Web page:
“Jean-Michel always wanted to be famous for his art,” states a plaque on the gallery wall. “He wanted to be recognized along with all of the ‘greats’ that he read about and admired. Making art is what his soul needed, and it was at the core of who he was. His goal was to be an artist and he took to making it – with drive, commitment, and unwavering determination – by any means necessary.”
The year 1982 was pivotal for Basquiat’s career: solo shows in New York in Los Angeles, being one of the youngest of 176 artists exhibited at Documenta 7 in Kassel, Germany, and growing acclaim from the art world.
Named after his Blue Ribbon series of paintings, this gallery highlights many of the important works in the estate’s collection, works that are extraordinary for their depth of meeting, their scale, or because of their significance to the family.
According to many observers, Jean-Michel produced some of his best work in 1982, which has been attributed to him securing and painting in a proper studio space for the first time. Five of the works featured — Untitled (Ernok), Untitled (Venus), Untitled (Ajax), Untitled (Rinse), and Cabeza were painted in 1982 and all were created with wood supports.
Several works featured are from 1984 including two untitled paintings; works Jean-Michel made from wood fencing taken from behind the studio he rented in Venice Beach, California.
Dry Cell was painted in 1988 and was one of the last paintings created by Jean-Michel. He gifted this painting to his father.
In 1983, the artist moved into his Great Jones Street Studio, where he lived and worked for the remainder of his life. Much of what he surrounded himself with has been preserved and is presented here: sketchbooks, notes, clothing, records, books, movies, and objects, from African art to toys he collected.
The re-creation of his studio evokes the environment where Basquiat created many works of art and provides a glimpse of his surroundings and the things he kept close.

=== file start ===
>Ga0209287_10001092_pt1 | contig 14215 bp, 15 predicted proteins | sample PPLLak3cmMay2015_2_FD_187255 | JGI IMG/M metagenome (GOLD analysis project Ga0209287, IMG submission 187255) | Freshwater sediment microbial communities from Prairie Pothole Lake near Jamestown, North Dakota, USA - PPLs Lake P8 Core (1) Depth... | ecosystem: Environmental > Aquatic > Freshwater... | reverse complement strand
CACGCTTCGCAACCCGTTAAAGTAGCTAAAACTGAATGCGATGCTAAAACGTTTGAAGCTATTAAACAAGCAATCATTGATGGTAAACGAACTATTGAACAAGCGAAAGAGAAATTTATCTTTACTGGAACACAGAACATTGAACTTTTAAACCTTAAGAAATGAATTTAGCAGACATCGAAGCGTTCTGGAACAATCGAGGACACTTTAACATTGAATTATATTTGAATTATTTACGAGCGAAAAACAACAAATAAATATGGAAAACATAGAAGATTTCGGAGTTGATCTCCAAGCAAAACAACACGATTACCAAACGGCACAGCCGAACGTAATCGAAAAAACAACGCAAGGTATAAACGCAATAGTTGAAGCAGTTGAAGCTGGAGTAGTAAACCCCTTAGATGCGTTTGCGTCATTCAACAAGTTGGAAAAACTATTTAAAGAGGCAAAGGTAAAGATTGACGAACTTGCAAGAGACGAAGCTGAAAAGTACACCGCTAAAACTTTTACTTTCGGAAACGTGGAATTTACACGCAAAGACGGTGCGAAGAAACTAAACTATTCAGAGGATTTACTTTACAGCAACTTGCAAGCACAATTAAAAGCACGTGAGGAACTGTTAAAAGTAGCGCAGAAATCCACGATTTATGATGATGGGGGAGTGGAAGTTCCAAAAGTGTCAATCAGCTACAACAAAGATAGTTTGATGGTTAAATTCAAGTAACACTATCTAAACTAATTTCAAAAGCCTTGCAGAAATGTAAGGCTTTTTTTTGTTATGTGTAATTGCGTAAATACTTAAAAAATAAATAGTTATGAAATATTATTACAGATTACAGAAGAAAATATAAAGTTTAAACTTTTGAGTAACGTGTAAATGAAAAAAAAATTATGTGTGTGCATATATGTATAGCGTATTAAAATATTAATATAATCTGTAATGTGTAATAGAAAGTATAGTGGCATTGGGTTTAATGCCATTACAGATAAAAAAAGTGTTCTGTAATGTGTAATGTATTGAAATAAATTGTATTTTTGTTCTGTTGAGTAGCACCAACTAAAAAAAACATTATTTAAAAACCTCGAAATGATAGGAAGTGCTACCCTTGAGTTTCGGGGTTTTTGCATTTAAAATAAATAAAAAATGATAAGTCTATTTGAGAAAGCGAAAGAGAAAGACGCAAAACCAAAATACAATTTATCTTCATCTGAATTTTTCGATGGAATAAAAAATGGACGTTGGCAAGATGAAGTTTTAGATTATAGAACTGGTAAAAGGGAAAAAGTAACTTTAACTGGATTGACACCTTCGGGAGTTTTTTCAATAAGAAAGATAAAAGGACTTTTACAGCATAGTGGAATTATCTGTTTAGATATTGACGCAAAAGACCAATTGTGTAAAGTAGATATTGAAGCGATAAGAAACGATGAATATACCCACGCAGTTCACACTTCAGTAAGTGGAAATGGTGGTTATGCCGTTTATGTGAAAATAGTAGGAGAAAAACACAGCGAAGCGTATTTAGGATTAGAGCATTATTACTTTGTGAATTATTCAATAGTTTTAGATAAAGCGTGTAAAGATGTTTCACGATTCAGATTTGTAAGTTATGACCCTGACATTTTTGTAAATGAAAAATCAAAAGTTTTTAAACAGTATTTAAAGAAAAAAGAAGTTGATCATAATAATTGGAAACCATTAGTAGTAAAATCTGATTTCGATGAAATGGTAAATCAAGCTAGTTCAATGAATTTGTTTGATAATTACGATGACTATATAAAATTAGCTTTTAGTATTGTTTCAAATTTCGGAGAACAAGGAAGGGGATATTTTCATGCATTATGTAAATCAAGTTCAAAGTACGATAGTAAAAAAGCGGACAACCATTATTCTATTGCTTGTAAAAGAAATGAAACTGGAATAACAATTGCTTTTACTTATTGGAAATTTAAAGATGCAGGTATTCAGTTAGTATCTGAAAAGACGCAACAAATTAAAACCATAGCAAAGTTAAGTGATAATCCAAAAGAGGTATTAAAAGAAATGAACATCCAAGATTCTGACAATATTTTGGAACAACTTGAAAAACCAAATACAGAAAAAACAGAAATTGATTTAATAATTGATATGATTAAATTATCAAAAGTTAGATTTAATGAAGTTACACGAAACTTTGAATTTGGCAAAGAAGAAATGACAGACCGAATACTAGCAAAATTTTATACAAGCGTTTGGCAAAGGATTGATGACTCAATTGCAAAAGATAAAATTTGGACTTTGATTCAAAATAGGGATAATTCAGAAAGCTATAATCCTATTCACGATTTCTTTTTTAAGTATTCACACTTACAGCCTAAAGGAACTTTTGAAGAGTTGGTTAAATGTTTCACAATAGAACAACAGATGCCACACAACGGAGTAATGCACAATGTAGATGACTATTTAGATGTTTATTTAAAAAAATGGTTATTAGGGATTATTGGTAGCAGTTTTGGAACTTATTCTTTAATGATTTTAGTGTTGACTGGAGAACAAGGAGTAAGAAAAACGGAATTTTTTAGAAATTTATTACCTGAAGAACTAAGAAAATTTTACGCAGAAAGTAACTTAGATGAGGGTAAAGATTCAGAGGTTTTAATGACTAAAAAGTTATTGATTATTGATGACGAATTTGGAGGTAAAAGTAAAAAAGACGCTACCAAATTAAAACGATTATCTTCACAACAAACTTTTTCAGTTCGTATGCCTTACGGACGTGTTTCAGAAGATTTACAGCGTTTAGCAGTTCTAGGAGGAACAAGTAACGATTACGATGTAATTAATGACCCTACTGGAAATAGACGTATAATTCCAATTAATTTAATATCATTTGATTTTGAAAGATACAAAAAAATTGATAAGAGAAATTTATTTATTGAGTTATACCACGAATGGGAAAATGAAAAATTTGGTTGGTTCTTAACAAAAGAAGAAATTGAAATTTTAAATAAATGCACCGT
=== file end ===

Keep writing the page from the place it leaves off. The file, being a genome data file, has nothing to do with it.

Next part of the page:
Basquiat’s art works have a way of tugging at the coattails and reminding the viewer to pay attention and dig a bit deeper to question what has been normalized and accepted within society. He held up a mirror to the hypocrisies and self-righteousness that are at the root of so much cultural discord, and he did it with a right smile.
His art challenges our illusions, encouraging us to do better and to see more clearly. The works in this gallery are like a history lesson. Jean-Michel serves up power, race, science, war, and religion in paintings and drawings that are simple, direct, and deeply profound.
Perhaps the most fun gallery of King Pleasure is a recreation of the VIP Room at The Palladium club, and its celebration of late night New York City in the 1980s.
Jean-Michel loved to party, and from his late teens he was a denizen of the late night club scene in New York. From the Mudd Club and CBGB to the artist-favorite Area (known for its themed nights which were akin to monumental art installations), and The Palladium, where he was commissioned to make paintings for the VIP room.
For Jean-Michel, clubs were as much about partying as they were about connection — to the music he loved and the people who inspired him (in whom he in turn inspired). New York in the 1980s reminds one of the moments you walked into a dark room filled with pumping music and dancing people. Any weight of the world would fall away once you joined in –- and everyone would party the entire night in celebration of life.
Beautiful, funny, profound, heartbreaking and, ultimately, wildly inspirational, Jean-Michel Basquiat: King Pleasure really is a must-see exhibit and experience for fans as well as newbies.
Jean-Michel Basquiat: King Pleasure is on now at the Starrett Lehigh Building, Located at 601 West 26th Street, accessible via the entrance 27th Street, just West of 11th Avenue. The exhibit currently has no end date. Get more information and buy discounted tickets in advance at This Link. Note: while a ‘Skip The Line’ option is available at a considerable mark-up on the price of a general admission ticket, it did allow us to knock at least 30 minutes of wait time off our entry. My ticket was free, so I’d say it was definitely worth it. Your mileage may vary.
Special Announcement: Tuesday, June 28th will be Family Day, With Children’s’ Tickets Priced at just $15!
Note: Tickets for King Pleasure are now heavily discounted on Gold Star Events.